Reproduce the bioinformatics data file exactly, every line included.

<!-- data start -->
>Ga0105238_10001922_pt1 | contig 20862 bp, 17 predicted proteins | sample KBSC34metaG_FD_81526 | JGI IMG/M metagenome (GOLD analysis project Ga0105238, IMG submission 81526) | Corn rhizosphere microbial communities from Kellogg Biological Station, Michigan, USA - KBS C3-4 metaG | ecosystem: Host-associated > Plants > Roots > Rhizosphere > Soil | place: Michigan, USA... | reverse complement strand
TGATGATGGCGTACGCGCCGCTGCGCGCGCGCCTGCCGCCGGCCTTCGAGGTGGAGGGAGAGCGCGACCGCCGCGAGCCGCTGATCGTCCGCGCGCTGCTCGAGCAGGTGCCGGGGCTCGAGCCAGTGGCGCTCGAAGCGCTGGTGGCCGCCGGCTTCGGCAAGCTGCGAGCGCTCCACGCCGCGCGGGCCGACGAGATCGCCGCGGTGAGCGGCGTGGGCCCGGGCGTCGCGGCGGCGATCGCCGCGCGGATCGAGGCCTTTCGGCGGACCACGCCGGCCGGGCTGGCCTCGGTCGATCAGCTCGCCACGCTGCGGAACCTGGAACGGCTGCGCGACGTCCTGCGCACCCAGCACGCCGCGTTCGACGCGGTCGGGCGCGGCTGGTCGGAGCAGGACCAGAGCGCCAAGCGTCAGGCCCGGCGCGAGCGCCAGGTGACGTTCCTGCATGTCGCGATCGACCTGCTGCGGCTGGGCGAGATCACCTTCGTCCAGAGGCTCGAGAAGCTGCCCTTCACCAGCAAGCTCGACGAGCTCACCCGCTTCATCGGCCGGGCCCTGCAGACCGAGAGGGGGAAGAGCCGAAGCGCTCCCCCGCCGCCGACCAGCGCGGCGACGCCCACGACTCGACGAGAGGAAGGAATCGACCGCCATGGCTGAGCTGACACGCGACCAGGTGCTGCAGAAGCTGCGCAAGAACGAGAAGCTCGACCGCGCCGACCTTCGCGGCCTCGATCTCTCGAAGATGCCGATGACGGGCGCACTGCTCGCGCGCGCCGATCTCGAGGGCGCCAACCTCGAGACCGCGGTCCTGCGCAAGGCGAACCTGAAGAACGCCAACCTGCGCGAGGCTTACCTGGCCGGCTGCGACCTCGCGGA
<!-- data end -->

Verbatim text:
>Ga0105238_10001922_pt1 | contig 20862 bp, 17 predicted proteins | sample KBSC34metaG_FD_81526 | JGI IMG/M metagenome (GOLD analysis project Ga0105238, IMG submission 81526) | Corn rhizosphere microbial communities from Kellogg Biological Station, Michigan, USA - KBS C3-4 metaG | ecosystem: Host-associated > Plants > Roots > Rhizosphere > Soil | place: Michigan, USA... | reverse complement strand
TGATGATGGCGTACGCGCCGCTGCGCGCGCGCCTGCCGCCGGCCTTCGAGGTGGAGGGAGAGCGCGACCGCCGCGAGCCGCTGATCGTCCGCGCGCTGCTCGAGCAGGTGCCGGGGCTCGAGCCAGTGGCGCTCGAAGCGCTGGTGGCCGCCGGCTTCGGCAAGCTGCGAGCGCTCCACGCCGCGCGGGCCGACGAGATCGCCGCGGTGAGCGGCGTGGGCCCGGGCGTCGCGGCGGCGATCGCCGCGCGGATCGAGGCCTTTCGGCGGACCACGCCGGCCGGGCTGGCCTCGGTCGATCAGCTCGCCACGCTGCGGAACCTGGAACGGCTGCGCGACGTCCTGCGCACCCAGCACGCCGCGTTCGACGCGGTCGGGCGCGGCTGGTCGGAGCAGGACCAGAGCGCCAAGCGTCAGGCCCGGCGCGAGCGCCAGGTGACGTTCCTGCATGTCGCGATCGACCTGCTGCGGCTGGGCGAGATCACCTTCGTCCAGAGGCTCGAGAAGCTGCCCTTCACCAGCAAGCTCGACGAGCTCACCCGCTTCATCGGCCGGGCCCTGCAGACCGAGAGGGGGAAGAGCCGAAGCGCTCCCCCGCCGCCGACCAGCGCGGCGACGCCCACGACTCGACGAGAGGAAGGAATCGACCGCCATGGCTGAGCTGACACGCGACCAGGTGCTGCAGAAGCTGCGCAAGAACGAGAAGCTCGACCGCGCCGACCTTCGCGGCCTCGATCTCTCGAAGATGCCGATGACGGGCGCACTGCTCGCGCGCGCCGATCTCGAGGGCGCCAACCTCGAGACCGCGGTCCTGCGCAAGGCGAACCTGAAGAACGCCAACCTGCGCGAGGCTTACCTGGCCGGCTGCGACCTCGCGGA